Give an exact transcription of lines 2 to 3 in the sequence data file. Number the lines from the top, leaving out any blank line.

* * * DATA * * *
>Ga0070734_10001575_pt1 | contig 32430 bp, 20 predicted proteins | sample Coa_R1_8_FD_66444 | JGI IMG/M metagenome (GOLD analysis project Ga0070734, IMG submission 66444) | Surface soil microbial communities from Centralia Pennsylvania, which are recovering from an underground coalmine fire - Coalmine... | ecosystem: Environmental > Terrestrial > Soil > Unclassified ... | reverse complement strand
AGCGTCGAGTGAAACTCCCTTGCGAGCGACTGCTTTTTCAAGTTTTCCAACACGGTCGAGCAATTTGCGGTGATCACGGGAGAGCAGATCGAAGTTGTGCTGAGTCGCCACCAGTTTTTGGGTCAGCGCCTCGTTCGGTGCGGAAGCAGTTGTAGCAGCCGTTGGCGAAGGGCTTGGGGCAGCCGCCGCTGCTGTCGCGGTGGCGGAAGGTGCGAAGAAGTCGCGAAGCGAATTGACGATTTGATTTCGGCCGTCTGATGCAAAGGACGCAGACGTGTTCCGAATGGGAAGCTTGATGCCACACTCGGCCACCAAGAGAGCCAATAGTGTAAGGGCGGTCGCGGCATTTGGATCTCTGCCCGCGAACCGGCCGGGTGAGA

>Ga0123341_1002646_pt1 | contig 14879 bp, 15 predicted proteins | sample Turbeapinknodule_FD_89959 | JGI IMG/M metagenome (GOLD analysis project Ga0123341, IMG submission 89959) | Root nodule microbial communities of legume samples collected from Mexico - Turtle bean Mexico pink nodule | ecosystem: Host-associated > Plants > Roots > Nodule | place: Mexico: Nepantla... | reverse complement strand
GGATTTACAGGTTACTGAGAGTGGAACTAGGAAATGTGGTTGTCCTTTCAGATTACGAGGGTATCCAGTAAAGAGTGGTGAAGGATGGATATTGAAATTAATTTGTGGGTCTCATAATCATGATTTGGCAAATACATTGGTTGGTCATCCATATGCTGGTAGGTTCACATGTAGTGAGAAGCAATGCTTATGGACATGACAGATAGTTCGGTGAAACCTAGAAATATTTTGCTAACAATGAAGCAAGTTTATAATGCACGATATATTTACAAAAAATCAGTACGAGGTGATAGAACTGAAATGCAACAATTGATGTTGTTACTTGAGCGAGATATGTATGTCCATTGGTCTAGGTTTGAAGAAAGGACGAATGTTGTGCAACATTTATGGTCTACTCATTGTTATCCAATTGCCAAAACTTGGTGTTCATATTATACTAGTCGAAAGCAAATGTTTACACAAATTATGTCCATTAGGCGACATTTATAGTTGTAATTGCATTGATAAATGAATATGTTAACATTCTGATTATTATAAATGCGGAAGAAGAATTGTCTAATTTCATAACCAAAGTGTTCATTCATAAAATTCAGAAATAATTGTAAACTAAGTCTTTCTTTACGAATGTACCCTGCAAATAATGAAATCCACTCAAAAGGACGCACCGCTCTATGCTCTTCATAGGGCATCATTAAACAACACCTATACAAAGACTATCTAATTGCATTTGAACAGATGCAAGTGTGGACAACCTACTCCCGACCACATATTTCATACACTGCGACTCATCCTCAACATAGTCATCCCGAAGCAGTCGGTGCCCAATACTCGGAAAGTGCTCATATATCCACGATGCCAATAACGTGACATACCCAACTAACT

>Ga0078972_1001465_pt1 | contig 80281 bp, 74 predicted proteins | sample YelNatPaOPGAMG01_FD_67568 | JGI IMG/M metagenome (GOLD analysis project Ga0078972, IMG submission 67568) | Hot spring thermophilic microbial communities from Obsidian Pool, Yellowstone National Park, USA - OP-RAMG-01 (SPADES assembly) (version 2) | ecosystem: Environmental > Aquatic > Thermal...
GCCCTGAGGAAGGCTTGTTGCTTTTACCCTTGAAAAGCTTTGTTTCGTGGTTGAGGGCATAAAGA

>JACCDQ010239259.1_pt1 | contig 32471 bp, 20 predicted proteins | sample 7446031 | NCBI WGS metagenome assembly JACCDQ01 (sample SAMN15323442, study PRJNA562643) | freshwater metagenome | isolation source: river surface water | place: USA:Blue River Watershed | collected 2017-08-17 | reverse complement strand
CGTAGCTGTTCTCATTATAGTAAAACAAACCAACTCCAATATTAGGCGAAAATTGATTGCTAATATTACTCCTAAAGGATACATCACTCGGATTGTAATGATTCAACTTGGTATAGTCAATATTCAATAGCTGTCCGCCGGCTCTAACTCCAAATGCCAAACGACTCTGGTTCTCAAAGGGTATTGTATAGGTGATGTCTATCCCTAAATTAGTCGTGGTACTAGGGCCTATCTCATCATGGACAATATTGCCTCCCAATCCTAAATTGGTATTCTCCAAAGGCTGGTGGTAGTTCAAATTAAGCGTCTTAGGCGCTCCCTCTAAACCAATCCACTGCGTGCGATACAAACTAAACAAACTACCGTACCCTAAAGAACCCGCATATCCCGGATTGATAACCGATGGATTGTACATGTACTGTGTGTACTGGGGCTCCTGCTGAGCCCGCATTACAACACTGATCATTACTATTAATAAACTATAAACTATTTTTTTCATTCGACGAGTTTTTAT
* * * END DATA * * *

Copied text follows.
AGCGTCGAGTGAAACTCCCTTGCGAGCGACTGCTTTTTCAAGTTTTCCAACACGGTCGAGCAATTTGCGGTGATCACGGGAGAGCAGATCGAAGTTGTGCTGAGTCGCCACCAGTTTTTGGGTCAGCGCCTCGTTCGGTGCGGAAGCAGTTGTAGCAGCCGTTGGCGAAGGGCTTGGGGCAGCCGCCGCTGCTGTCGCGGTGGCGGAAGGTGCGAAGAAGTCGCGAAGCGAATTGACGATTTGATTTCGGCCGTCTGATGCAAAGGACGCAGACGTGTTCCGAATGGGAAGCTTGATGCCACACTCGGCCACCAAGAGAGCCAATAGTGTAAGGGCGGTCGCGGCATTTGGATCTCTGCCCGCGAACCGGCCGGGTGAGA

>Ga0123341_1002646_pt1 | contig 14879 bp, 15 predicted proteins | sample Turbeapinknodule_FD_89959 | JGI IMG/M metagenome (GOLD analysis project Ga0123341, IMG submission 89959) | Root nodule microbial communities of legume samples collected from Mexico - Turtle bean Mexico pink nodule | ecosystem: Host-associated > Plants > Roots > Nodule | place: Mexico: Nepantla... | reverse complement strand